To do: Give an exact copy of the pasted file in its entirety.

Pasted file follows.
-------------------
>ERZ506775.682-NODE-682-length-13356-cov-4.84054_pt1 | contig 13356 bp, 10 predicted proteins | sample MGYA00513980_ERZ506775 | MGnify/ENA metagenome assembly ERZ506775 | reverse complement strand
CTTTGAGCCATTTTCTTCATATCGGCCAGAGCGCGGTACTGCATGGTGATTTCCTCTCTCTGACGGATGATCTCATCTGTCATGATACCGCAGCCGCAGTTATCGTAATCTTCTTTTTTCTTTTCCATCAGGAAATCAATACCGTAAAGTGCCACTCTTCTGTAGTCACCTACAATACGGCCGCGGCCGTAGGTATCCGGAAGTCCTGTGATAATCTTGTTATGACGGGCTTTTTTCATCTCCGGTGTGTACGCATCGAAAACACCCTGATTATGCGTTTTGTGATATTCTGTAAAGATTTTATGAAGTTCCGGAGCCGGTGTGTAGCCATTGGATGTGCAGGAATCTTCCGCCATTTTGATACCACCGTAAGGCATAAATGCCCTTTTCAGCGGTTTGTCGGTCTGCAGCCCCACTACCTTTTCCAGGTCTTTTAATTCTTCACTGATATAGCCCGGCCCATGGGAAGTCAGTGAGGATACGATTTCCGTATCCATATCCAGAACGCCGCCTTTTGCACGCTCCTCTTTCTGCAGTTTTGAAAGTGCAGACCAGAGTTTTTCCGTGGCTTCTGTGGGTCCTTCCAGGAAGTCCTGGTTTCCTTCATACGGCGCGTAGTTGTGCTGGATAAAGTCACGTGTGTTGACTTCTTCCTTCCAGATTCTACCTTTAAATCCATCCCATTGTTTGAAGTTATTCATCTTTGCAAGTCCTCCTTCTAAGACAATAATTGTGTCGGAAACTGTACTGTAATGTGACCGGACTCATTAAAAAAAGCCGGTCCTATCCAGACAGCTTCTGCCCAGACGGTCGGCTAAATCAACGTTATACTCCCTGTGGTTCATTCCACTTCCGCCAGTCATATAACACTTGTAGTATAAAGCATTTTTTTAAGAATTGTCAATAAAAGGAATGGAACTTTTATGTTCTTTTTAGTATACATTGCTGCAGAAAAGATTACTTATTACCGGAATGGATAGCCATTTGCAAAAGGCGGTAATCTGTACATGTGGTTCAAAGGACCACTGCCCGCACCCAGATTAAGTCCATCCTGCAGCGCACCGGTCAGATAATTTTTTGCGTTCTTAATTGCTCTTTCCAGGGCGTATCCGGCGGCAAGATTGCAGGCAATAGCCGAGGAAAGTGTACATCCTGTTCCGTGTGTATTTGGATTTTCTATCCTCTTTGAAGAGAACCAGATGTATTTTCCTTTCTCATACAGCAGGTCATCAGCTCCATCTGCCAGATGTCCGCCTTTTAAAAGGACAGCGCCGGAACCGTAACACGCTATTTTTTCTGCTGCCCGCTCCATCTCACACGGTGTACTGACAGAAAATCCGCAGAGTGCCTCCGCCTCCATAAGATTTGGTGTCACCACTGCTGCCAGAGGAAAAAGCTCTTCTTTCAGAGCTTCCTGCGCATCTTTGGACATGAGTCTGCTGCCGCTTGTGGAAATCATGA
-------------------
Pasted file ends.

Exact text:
>ERZ506775.682-NODE-682-length-13356-cov-4.84054_pt1 | contig 13356 bp, 10 predicted proteins | sample MGYA00513980_ERZ506775 | MGnify/ENA metagenome assembly ERZ506775 | reverse complement strand
CTTTGAGCCATTTTCTTCATATCGGCCAGAGCGCGGTACTGCATGGTGATTTCCTCTCTCTGACGGATGATCTCATCTGTCATGATACCGCAGCCGCAGTTATCGTAATCTTCTTTTTTCTTTTCCATCAGGAAATCAATACCGTAAAGTGCCACTCTTCTGTAGTCACCTACAATACGGCCGCGGCCGTAGGTATCCGGAAGTCCTGTGATAATCTTGTTATGACGGGCTTTTTTCATCTCCGGTGTGTACGCATCGAAAACACCCTGATTATGCGTTTTGTGATATTCTGTAAAGATTTTATGAAGTTCCGGAGCCGGTGTGTAGCCATTGGATGTGCAGGAATCTTCCGCCATTTTGATACCACCGTAAGGCATAAATGCCCTTTTCAGCGGTTTGTCGGTCTGCAGCCCCACTACCTTTTCCAGGTCTTTTAATTCTTCACTGATATAGCCCGGCCCATGGGAAGTCAGTGAGGATACGATTTCCGTATCCATATCCAGAACGCCGCCTTTTGCACGCTCCTCTTTCTGCAGTTTTGAAAGTGCAGACCAGAGTTTTTCCGTGGCTTCTGTGGGTCCTTCCAGGAAGTCCTGGTTTCCTTCATACGGCGCGTAGTTGTGCTGGATAAAGTCACGTGTGTTGACTTCTTCCTTCCAGATTCTACCTTTAAATCCATCCCATTGTTTGAAGTTATTCATCTTTGCAAGTCCTCCTTCTAAGACAATAATTGTGTCGGAAACTGTACTGTAATGTGACCGGACTCATTAAAAAAAGCCGGTCCTATCCAGACAGCTTCTGCCCAGACGGTCGGCTAAATCAACGTTATACTCCCTGTGGTTCATTCCACTTCCGCCAGTCATATAACACTTGTAGTATAAAGCATTTTTTTAAGAATTGTCAATAAAAGGAATGGAACTTTTATGTTCTTTTTAGTATACATTGCTGCAGAAAAGATTACTTATTACCGGAATGGATAGCCATTTGCAAAAGGCGGTAATCTGTACATGTGGTTCAAAGGACCACTGCCCGCACCCAGATTAAGTCCATCCTGCAGCGCACCGGTCAGATAATTTTTTGCGTTCTTAATTGCTCTTTCCAGGGCGTATCCGGCGGCAAGATTGCAGGCAATAGCCGAGGAAAGTGTACATCCTGTTCCGTGTGTATTTGGATTTTCTATCCTCTTTGAAGAGAACCAGATGTATTTTCCTTTCTCATACAGCAGGTCATCAGCTCCATCTGCCAGATGTCCGCCTTTTAAAAGGACAGCGCCGGAACCGTAACACGCTATTTTTTCTGCTGCCCGCTCCATCTCACACGGTGTACTGACAGAAAATCCGCAGAGTGCCTCCGCCTCCATAAGATTTGGTGTCACCACTGCTGCCAGAGGAAAAAGCTCTTCTTTCAGAGCTTCCTGCGCATCTTTGGACATGAGTCTGCTGCCGCTTGTGGAAATCATGA